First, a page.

By Michele Fuetsch, Staff Reporter
This story appears in the Dec. 19 & 26 print edition of Transport Topics.
When it comes to the nation’s transportation infrastructure, 2011 was a year marked by frustration.
Despite reports about costly congestion and the deteriorating state of America’s roads and bridges, Congress failed for the third consecutive year to produce a long-term surface transportation spending plan.
Even with high unemployment and intense lobbying by road builders, labor, trucking, and manufacturers, 2011 ends with the Republican leadership in the U.S. House of Representatives saying it could be February before a transportation bill is even introduced there.
Meanwhile, SAFETEA-LU, the 2005 law that governs federal spending on highway construction and safety programs, initially expired in 2009.
Congress has since passed a series of temporary extensions, lest all highway programs come to a halt as airport projects did for nearly two weeks this summer when Congress could not agree on new authorizing legislation for the Federal Aviation Administration.
The latest of the SAFETEA-LU extensions was approved by Congress in September but runs out on March 31. And while a transportation reauthorization bill was introduced in the Senate in November, the bill is only a two-year plan and has been declared unacceptable by House Transportation and Infrastructure Chairman John Mica (R-Fla.)
President Obama presented a $556 billion transportation reauthorization blueprint in February that called for $336 billion in highway spending over the next six years, a 48% increase over highway spending in SAFETEA-LU.
The president did not, however, suggest a new revenue source to pay for his plan, and the White House has ruled out an increase in the fuel taxes that provide most of the money in the Highway Trust Fund.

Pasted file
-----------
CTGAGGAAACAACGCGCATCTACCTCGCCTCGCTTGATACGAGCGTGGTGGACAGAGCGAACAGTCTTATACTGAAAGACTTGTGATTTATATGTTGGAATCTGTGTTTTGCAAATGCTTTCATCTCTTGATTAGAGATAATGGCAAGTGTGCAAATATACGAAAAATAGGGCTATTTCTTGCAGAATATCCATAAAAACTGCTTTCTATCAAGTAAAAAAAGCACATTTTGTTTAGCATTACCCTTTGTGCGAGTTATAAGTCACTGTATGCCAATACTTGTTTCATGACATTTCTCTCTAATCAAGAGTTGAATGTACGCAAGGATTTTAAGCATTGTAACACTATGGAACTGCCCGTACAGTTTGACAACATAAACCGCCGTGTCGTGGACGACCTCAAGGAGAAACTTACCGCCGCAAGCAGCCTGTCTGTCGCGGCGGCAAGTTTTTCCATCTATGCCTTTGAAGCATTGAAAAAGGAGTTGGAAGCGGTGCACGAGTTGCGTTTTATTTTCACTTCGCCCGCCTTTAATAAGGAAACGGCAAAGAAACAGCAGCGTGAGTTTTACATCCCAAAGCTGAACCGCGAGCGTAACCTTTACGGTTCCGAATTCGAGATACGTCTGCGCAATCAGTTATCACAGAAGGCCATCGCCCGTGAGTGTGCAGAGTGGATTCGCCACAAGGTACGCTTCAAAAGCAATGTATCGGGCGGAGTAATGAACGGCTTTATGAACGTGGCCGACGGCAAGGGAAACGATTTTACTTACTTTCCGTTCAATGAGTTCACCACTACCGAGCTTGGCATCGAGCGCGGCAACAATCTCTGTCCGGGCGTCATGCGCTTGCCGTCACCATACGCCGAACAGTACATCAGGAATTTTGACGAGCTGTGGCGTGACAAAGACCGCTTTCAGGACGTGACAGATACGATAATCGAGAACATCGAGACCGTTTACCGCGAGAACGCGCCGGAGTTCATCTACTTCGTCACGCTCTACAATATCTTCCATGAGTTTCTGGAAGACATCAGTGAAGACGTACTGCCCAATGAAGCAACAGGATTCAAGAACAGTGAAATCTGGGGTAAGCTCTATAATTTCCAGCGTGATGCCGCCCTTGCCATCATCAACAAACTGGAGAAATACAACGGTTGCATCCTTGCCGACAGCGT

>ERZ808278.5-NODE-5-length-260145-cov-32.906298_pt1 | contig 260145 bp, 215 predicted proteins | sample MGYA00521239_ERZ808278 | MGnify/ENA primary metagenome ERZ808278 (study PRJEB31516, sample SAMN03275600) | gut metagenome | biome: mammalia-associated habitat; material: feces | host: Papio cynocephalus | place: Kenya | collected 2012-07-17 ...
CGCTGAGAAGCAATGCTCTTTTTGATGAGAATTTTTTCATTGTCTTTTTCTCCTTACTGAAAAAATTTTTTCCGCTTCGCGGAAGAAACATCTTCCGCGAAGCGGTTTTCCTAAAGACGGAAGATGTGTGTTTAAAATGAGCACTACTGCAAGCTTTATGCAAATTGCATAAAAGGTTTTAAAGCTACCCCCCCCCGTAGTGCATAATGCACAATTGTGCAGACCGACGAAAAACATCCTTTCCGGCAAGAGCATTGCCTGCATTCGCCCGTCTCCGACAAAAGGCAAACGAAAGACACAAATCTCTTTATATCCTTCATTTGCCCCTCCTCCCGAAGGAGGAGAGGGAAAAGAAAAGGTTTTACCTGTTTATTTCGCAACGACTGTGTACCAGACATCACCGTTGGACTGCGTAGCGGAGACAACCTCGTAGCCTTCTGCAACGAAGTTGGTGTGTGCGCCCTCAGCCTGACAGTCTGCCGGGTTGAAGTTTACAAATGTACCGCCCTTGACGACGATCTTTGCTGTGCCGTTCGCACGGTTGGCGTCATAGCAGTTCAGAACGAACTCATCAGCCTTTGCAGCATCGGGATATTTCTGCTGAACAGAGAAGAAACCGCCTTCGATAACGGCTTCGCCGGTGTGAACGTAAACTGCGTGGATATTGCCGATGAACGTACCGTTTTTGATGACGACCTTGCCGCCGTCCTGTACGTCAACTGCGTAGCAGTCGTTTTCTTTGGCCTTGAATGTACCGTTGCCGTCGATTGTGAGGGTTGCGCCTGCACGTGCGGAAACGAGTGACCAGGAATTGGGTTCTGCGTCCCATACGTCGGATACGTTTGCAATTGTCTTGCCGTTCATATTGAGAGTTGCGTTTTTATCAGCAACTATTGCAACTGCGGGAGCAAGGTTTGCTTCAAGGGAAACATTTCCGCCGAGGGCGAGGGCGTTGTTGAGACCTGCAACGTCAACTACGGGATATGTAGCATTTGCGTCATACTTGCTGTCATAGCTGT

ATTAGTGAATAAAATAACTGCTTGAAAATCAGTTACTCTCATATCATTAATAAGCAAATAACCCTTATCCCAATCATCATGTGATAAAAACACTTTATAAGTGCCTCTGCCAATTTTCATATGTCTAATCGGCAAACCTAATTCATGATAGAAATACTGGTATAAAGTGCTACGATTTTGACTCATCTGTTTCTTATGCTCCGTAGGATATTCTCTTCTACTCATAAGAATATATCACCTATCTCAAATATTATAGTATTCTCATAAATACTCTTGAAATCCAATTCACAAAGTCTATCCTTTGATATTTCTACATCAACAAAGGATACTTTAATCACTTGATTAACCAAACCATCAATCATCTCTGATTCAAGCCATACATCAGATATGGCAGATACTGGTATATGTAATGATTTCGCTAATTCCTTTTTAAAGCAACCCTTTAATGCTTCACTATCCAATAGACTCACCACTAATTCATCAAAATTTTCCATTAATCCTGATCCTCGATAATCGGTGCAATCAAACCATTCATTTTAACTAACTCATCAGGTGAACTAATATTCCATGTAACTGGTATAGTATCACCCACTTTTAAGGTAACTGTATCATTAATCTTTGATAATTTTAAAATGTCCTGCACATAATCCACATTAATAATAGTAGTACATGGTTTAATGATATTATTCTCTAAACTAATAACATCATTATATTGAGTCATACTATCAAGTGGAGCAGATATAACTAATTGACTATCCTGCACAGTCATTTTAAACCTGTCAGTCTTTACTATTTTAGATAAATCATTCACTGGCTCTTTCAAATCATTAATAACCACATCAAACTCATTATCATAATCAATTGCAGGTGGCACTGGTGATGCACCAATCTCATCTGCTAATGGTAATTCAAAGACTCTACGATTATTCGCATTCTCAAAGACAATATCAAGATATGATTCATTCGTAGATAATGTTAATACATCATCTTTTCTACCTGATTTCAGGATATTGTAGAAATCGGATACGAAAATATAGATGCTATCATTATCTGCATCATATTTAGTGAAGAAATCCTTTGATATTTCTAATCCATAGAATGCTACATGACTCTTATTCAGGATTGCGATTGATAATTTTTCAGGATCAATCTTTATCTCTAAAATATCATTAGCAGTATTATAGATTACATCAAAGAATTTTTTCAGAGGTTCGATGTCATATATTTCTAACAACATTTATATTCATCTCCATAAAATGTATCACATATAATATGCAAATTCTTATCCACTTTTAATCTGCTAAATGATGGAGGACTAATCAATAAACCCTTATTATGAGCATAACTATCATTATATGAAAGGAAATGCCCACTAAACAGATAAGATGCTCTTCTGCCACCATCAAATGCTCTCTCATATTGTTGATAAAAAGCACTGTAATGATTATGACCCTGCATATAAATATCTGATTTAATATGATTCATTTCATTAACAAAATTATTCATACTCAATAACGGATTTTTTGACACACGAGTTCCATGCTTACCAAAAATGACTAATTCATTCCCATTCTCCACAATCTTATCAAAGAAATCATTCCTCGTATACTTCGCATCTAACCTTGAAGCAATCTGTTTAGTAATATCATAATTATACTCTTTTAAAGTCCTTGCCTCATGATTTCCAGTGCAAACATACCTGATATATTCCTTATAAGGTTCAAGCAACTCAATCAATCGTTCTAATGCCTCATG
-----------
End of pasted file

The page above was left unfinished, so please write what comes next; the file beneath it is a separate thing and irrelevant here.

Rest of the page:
In late May, a bipartisan coalition of four senators led by Sen. Barbara Boxer (D-Calif.), chairwoman of the Environment and Public Works Committee, outlined a six-year reauthorization plan that at $339 billion was less ambitious than the president’s. By Sept. 9, when the senators finally introduced their bill, it was a $109 billion measure and for only two years.
Besides Boxer, the coalition included Sen. James Inhofe (R-Okla.), EPW’s ranking minority member; Sen. David Vitter (R-La.), ranking member on EPW’s Transportation and Infrastructure Subcommittee; and Sen. Max Baucus (D-Mont.), who chairs the EPW subcommittee and the Senate Finance Committee.
Like the president before them, the senators did not suggest a way to fund their plan.
On the House side, the new Republican leadership took charge of the reauthorization debate early in the year, passing a rule that transportation spending must be limited to the about $35 billion a year that flows into the Highway Trust Fund from fuel taxes.
That would have meant a reduction of about 30% in current transportation funding, which for years has been supplemented by the general fund.
As a result, in July, Mica outlined a dramatically spare reauthorization spending plan, saying he had to abide by the leadership’s rule.
By September, however, as President Obama called on Congress to agree to his new $447 billion jobs and infrastructure plan, the Republican leadership changed course.
It said it would abandon the 30% cuts and find a way to sufficiently fund a long-term reauthorization bill that would stand as the party’s jobs bill.
In November, Mica and House Speaker John Boehner (R-Ohio) announced they had a plan: a five-year reauthorization bill funded with expanded oil drilling along coastal areas and in the Alaska National Wildlife Refuge and increased production in the nation’s oil shale areas.
That bill has yet to be introduced and Mica has since announced that he will not introduce a reauthorization measure until January or February.
By Michele Fuetsch, Staff Reporter
This story appears in the Dec. 19 & 26 print edition of Transport Topics